Former D.A. faces ethics complaint for failing to stop misconduct in Topeka murder trial
Jacqie Spradling, left, arrives for a disciplinary hearing Dec. 7, 2020, in Topeka. A new complaint alleges former Shawnee County District Attorney Chad Taylor shares responsibility for her mistakes. (Sherman Smith/Kansas Reflector)
TOPEKA — Former Shawnee County District Attorney Chad Taylor faces an ethics complaint for prosecutorial misconduct by his assistant during the 2012 murder trial of Dana Chandler.
The complaint filed Wednesday by Alma attorney Keen Umbehr is based on a panel’s conclusion that Jacqie Spradling should be disbarred for a deliberate pattern of misconduct, including false statements she made to the jury in the Chandler trial and unrelated case in Jackson County. As Spradling’s supervisor, Umbehr argues, Taylor was responsible for her misconduct and failed to intervene.
“Taylor violated his duties to the citizens of Shawnee County, to the legal system, to the legal profession, and to the public at large, and he did so knowingly and intentionally,” Umbehr said.
Taylor, whose law office is based in Silver Lake, currently works as the assistant county attorney in Bourbon County, according to the complaint. Spradling resigned as the Bourbon County attorney in June after a disciplinary panel determined she should be disbarred.
The complaint says former Shawnee County District Attorney Robert Hecht refused to bring charges against Chandler in the July 2002 double-murder of her ex-husband, Mike Sisco, and his fiancee, Karen Harkness, in their Topeka home. Shortly after Taylor took office in January 2009, he orchestrated interviews between Topeka police Det. Richard Volle and producers of CBS’ “48 Hours.”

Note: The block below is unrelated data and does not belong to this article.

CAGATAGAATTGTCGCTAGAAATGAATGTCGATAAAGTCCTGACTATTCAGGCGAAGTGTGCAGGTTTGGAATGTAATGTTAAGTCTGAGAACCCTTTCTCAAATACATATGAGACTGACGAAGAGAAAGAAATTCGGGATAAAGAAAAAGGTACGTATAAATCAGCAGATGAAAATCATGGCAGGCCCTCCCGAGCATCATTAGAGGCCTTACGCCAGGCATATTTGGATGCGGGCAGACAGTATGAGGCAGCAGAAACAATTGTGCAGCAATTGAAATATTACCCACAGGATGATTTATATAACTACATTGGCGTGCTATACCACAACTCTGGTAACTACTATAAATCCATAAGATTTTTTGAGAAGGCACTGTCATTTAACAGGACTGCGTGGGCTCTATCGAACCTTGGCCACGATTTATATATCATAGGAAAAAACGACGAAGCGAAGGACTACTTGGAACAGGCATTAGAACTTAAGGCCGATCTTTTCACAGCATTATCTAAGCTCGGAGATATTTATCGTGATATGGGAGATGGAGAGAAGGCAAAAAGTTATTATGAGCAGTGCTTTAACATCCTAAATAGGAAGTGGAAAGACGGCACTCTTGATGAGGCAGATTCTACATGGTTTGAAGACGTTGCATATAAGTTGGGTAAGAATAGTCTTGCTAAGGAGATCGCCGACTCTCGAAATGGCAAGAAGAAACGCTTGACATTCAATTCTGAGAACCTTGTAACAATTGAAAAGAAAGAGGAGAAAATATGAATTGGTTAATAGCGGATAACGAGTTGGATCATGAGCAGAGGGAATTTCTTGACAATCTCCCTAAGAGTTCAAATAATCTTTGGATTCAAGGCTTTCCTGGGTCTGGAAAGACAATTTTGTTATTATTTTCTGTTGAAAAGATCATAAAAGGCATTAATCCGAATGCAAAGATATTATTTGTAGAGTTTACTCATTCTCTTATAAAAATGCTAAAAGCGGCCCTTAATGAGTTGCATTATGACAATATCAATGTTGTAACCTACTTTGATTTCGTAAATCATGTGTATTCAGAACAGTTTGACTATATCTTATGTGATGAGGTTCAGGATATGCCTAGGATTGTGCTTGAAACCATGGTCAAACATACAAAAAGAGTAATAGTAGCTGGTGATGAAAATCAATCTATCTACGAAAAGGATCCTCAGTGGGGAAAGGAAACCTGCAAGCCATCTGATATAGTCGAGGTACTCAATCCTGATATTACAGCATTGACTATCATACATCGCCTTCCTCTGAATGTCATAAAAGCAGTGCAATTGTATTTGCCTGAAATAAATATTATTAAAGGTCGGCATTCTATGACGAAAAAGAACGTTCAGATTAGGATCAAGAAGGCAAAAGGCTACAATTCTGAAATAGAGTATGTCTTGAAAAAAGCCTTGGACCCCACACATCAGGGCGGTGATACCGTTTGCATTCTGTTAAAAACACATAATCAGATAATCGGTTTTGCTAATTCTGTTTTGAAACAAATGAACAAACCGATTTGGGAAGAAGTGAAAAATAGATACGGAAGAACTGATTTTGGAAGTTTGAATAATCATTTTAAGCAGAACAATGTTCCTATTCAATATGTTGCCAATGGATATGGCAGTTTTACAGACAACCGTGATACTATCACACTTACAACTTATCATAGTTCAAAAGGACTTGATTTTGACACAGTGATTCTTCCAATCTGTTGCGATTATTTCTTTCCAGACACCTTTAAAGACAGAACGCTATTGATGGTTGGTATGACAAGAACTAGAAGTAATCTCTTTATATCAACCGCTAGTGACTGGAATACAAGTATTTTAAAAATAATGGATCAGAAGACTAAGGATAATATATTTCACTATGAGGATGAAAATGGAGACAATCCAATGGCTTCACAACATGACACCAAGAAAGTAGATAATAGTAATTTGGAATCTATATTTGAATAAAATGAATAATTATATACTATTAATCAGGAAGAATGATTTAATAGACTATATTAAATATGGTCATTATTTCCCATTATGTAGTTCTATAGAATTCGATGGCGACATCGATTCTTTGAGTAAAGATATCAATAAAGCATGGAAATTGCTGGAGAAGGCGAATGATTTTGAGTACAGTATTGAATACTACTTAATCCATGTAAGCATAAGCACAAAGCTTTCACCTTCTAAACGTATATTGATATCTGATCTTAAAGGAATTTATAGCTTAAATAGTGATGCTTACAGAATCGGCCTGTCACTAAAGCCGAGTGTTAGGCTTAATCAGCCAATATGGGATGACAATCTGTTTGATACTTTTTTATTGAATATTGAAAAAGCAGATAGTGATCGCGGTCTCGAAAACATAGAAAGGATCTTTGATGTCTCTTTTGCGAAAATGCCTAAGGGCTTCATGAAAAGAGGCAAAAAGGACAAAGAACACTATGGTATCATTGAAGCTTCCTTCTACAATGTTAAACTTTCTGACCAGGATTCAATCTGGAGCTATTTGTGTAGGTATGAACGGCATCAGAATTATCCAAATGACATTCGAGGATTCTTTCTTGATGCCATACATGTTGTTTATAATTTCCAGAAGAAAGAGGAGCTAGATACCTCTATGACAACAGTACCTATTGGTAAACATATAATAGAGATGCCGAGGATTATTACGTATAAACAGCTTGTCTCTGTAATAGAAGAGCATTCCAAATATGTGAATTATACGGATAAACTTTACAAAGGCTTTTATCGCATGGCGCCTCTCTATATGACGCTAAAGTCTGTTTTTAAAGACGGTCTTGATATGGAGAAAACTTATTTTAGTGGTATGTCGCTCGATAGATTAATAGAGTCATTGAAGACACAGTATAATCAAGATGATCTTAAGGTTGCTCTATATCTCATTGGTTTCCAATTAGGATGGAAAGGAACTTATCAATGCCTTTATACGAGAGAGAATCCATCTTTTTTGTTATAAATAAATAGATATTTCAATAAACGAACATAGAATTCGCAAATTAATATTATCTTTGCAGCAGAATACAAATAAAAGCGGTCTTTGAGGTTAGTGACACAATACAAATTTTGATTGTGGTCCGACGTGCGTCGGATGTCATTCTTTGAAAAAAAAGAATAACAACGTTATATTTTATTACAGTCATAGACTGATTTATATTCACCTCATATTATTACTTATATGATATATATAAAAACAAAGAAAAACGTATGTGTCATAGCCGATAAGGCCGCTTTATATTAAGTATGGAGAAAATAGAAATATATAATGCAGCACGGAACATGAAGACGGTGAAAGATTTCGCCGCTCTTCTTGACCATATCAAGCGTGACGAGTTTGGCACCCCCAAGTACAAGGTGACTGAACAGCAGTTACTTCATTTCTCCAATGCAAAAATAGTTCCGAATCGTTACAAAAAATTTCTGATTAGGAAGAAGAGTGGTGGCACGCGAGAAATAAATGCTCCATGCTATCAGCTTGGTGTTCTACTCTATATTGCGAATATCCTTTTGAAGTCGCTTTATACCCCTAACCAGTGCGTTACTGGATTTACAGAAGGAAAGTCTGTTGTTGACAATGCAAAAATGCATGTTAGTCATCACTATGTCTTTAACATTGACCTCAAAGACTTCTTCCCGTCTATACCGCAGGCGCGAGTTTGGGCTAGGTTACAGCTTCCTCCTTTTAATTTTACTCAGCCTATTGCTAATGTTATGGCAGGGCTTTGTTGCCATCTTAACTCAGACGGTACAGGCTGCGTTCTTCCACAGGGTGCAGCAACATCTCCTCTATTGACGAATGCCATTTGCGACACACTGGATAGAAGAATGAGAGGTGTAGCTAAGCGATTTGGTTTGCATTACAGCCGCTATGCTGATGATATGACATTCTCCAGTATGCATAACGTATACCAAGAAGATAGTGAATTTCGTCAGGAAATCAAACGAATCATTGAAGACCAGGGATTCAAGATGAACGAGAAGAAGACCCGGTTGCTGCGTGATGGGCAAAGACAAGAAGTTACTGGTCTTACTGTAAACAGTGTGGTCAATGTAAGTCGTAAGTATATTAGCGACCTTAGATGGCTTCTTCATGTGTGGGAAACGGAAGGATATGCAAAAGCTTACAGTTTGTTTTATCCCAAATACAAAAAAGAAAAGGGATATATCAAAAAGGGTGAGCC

Later in 2009, CBS aired an episode about the unsolved murders and identified Chandler as the main suspect. In 2011, Taylor brought a film crew and news reporters with him to arrest Chandler in Duncan, Oklahoma.
Spradling repeatedly made references during the 2012 trial to a nonexistent protection from abuse order Sisco had obtained against Chandler. She asked Volle about the order during the trial, talked about it in closing arguments, and referenced it in briefs she filed when the case was appealed.
Spradling also fabricated the subject of a five-minute phone call between Chandler and Sisco shortly before the murders, talked about Chandler’s supposed escape route through Nebraska, and claimed Chandler had researched articles on how to get away with murder. There was no evidence to support any of those arguments.
In closing remarks before the jury, Spradling violated a judge’s order by pointing to Chandler’s sister in the courtroom. The prosecutor also said Chandler had robbed Sisco’s children of their father, despite knowing it is improper for a prosecutor to comment on the impact a crime has on a victim’s family.
The Kansas Supreme Court in 2018 overturned Chandler’s convictions on the basis of prosecutorial misconduct.
Umbehr, who has advocated for Chandler throughout her appeal, also filed the disciplinary complaint against Spradling. The Office of the Disciplinary Administrator initially determined Spradling did nothing wrong, then reopened the complaint following the Kansas Supreme Court decision.
Spradling conceded mistakes during her disciplinary hearing in December.
Umbehr said Taylor allowed Spradling’s misconduct to go unchecked because he had a “win at all cost” attitude.
“Such abuse cannot be tolerated in Shawnee County,” Umbehr said. “But the sad fact is that it is tolerated because not a single Shawnee County District Court judge has spoken out or condemned the prosecutorial misconduct occurring in their courtrooms.”
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